Tracy Brown, 31, a former teenage hustler, co-founded HIPY in 1992 for those
considered hardened street kids, the ones who can't or don't want to deal with the rigidity of Covenant House and its insistence on mainstream values (it considers both Jason's cards and a man in drag "inappropriate"). HIPY is for those people who are not going to change their lives through a couple of counseling sessions a week and aren't looking for salvation through a GED. These are the ones who have laughed at too many intake questions at too many agencies and have said "fuck it" enough times now that almost everybody concerned is willing to leave it at that.

HIPY has an average caseload of 100, predominantly male and white. There's about an
80 percent turnover in a month's time; the average street youth uses HIPY for two to
three months and then disappears. More than half its clientele identifies itself as gay,
lesbian or bisexual, though sexual identity is a tricky area in street life, a common line
being, "Yeah, I'm bisexual - you buy me, I'm sexual."

HIPY offers condoms, food, HIV screening, apartments for HIV infected youth and
showers and will try to connect interested clients with other resources. But mostly it
offers them a place to go every day, an atmosphere where they can talk to adults who
aren't the police, lawyers or johns. And the clients have access to that environment even
if they smoked crack earlier in the day or walk out the door later to turn a trick. For this,
HIPY often draws the criticism that it's sustaining a street lifestyle. Brown rejects that
idea, arguing that the tough-love approach only keeps people away. "You can't talk to
someone about alternatives if they're not there" He adds that where social services can't
or won't intervene, somebody else will.

"Social-service agencies, due to ethical reasons, moral reasons, don't work very well with
these kids," Brown says. "They have these kinds of rules where if you just took
everything away from them, they would [hit] rock bottom. Well, there's always a drug
dealer out there, a pedophile out there who's willing to get these kids off the street. Most
of these kids who get off the streets do successfully make it through those avenues. That's how I got off. I got off because a drug dealer was willing to help me get off.

"We aren't drug dealers, and we aren't pimps an HIPY, but that's our competition," Brown says.

 

"Everybody talks about Alex," says Alex, who's 21 years old and rented a Montrose
apartment that was home to a number of drag queens and male prostitutes. "I'm a father, lover, doctor, I'm all that." Alex says he acted as a friend to the street kids of the
Montrose who needed order and structure in their lives. "I'm going out every goddamn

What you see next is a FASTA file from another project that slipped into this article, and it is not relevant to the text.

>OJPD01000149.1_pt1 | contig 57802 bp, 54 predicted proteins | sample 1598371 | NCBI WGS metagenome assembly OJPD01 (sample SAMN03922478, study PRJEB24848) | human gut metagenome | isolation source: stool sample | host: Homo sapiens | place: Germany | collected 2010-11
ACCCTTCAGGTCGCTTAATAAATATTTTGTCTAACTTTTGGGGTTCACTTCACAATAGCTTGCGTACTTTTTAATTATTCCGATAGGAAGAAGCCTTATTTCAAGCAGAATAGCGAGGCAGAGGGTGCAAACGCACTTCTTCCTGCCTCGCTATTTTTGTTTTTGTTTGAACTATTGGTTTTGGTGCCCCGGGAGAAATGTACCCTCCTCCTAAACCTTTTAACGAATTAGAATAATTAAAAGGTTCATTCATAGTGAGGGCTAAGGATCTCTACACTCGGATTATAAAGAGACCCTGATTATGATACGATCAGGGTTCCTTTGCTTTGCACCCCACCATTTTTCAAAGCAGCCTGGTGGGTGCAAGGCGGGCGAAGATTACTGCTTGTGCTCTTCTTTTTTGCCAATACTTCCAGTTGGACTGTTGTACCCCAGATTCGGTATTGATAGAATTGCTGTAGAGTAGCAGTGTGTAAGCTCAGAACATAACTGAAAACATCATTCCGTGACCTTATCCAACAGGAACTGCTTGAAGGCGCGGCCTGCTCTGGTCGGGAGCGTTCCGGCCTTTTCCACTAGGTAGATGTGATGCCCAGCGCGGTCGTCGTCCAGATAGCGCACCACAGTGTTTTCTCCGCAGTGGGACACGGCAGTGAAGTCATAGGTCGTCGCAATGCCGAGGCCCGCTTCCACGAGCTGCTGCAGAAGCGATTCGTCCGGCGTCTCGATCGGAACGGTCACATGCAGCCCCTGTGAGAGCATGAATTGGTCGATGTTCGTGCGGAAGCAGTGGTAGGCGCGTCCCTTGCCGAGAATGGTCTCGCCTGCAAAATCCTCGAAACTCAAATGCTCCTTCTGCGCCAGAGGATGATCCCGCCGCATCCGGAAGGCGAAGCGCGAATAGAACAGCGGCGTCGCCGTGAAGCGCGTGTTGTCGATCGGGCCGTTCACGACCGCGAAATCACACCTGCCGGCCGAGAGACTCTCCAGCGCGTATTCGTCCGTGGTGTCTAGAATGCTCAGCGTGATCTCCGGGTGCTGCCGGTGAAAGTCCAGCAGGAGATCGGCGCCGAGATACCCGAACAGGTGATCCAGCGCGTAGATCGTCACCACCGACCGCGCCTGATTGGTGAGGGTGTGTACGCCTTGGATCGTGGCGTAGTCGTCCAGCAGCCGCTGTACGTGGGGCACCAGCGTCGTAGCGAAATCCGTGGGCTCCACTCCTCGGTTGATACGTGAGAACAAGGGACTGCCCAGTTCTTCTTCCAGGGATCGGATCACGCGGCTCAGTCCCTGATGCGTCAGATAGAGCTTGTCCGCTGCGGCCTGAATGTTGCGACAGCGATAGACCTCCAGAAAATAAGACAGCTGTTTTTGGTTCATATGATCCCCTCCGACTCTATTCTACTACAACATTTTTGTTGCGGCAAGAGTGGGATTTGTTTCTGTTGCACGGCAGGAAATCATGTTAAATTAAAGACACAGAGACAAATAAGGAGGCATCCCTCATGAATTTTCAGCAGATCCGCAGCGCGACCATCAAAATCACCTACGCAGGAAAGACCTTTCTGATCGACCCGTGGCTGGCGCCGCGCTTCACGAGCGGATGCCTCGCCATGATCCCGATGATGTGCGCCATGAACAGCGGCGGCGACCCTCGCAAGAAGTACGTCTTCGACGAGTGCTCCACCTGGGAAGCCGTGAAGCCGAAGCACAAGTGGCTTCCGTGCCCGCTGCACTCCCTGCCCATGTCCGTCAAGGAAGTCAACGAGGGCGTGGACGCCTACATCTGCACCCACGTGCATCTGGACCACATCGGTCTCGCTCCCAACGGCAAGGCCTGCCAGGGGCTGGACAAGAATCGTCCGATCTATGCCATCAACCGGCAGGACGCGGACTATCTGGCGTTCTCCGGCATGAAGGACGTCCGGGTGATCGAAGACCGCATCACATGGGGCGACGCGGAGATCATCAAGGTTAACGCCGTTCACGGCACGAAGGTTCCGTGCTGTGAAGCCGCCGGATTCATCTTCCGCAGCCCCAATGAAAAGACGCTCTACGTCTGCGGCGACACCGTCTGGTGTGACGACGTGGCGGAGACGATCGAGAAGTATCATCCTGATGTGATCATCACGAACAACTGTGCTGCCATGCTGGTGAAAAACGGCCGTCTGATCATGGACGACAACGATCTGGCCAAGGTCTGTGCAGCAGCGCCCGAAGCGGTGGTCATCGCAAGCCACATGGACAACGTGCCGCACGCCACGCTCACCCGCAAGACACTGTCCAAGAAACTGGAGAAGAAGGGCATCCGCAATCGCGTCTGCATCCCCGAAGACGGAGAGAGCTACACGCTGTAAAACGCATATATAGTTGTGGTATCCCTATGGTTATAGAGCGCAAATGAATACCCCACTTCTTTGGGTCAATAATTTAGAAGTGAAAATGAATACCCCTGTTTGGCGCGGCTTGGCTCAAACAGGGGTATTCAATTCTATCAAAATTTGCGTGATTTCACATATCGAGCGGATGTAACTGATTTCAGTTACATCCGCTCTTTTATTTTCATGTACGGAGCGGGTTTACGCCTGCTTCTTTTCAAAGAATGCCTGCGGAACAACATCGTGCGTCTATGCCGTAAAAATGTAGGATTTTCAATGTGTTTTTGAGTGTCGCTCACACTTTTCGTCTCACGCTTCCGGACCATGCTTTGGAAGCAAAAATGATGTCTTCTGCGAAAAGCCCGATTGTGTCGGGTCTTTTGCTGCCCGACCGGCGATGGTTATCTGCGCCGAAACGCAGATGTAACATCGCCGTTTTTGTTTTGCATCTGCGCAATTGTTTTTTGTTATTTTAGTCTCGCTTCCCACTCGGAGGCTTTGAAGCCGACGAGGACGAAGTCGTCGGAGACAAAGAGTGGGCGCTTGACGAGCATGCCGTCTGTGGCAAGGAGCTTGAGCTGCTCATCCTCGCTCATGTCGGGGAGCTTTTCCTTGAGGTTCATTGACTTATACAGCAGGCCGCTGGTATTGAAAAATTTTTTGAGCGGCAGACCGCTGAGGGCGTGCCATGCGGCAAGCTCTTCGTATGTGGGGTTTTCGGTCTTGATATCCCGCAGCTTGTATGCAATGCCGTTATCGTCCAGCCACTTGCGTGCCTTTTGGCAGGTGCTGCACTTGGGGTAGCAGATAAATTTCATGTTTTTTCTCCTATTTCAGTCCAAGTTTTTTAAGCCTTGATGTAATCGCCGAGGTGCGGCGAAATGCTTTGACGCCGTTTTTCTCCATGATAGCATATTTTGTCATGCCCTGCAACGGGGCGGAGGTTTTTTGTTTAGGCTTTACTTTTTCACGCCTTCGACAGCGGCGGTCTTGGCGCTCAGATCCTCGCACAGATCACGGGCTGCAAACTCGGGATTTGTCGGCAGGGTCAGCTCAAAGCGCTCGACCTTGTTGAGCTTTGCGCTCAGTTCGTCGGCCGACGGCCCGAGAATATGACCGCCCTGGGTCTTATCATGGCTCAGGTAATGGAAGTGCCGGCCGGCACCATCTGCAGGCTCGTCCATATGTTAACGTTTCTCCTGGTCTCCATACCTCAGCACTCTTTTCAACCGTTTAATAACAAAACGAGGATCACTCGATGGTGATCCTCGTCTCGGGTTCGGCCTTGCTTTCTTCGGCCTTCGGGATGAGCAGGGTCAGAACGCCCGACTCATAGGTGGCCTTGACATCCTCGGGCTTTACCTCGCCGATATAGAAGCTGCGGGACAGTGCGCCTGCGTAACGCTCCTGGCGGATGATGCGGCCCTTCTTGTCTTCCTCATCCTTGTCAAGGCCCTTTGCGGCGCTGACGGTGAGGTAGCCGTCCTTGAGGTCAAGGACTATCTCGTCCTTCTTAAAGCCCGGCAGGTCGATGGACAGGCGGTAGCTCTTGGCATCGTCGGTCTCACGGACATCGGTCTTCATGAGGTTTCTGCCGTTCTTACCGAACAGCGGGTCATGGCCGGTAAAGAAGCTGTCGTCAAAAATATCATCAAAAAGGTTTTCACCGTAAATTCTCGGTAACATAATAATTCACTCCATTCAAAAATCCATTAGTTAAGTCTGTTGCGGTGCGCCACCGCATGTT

night, hustlin', suckin' dick," he complains from prison, "[and] all I ask for is complete
loyalty and trust. . . . I have set times of the day you eat breakfast, you eat lunch, you eat dinner. How hard is that? You eat at those times, or you don't eat at all."

There are other self-styled leaders in Montrose with loose-knit, loosely defined
followings that dissolve as quickly as they come together. There's "Lost Boy" (Jason Ray
McMahon, a dope dealer according to papers filed with the court), whose reputation was
exaggerated, say close observers.

Brown describes Lost Boy as somebody on a different level economically than Alex: "He was a master con artist, educated, well mannered - a manipulator. He is fairly attractive, always had cash. He would buy food for people and give out cigarettes."

At least one of the defendants in the Meinecke case, according to a police data base, is identified as lost Boy's employee; the occupations of two defendants are listed in the data base as "thug" and "dope dealer." Lost Boy's attorney, Fred Heacock, says many of the defendants were probably involved in "minor drug sales."

 

In the Lock-Up

Alex is 6 feet 3 inches tall, muscular, with dyed orange hair. I met him in the Harris
County Jail, in Houston, where he's being kept in isolation. He agreed to talk without his
court-appointed lawyer present because he says he has nothing to lose. He calls his
lawyer a "dickhead" and complains that the lawyer thinks he's "weird and arrogant" and
doesn't believe his story - the primary theme of which is that Alex led the torture of Rudy
Meinecke at the direction of Lost Boy, who, Alex claims, said he wanted Meinecke dead.
Heacock says Lost Boy pleaded not guilty and denies any involvement.

Alex says he complied to save his people ("My guys aren't fighters; they're faggots")
from being wiped out by Lost Boy. He also says he was trying to claim the $5,000 bounty
that he says Lost Boy put out on Meinecke. Heacock scoffs at the idea that Lost Boy
offered a reward.

Alex claims Meinecke worked for Lost Boy, "running simple little packages - packages
of dope, packages of money, packages of coke, here and there . . . a little gofer."
Meinecke was supposedly skimming money and losing packages, and owed a debt to
Lost Boy, Alex says. It was also thought that Meinecke and possibly his girlfriend
informed to the police. According to people who knew them on the streets, the two had
been involved in a number of conflicts in the Montrose, and Meinecke had apparently
been threatened, beaten and confronted a number of times before the kidnapping.

Meinecke's father vehemently denies that his son was involved in drag running. A law enforcement official says that the drag-debt story is "complete bullshit" and that
Meinecke was just "the kind of kid who got his ass kicked."

For his part, Alex says, "You don't offer 5,000 goddamn dollars to a bunch of homeless
kids, 'cause every-things gonna' get out of control."

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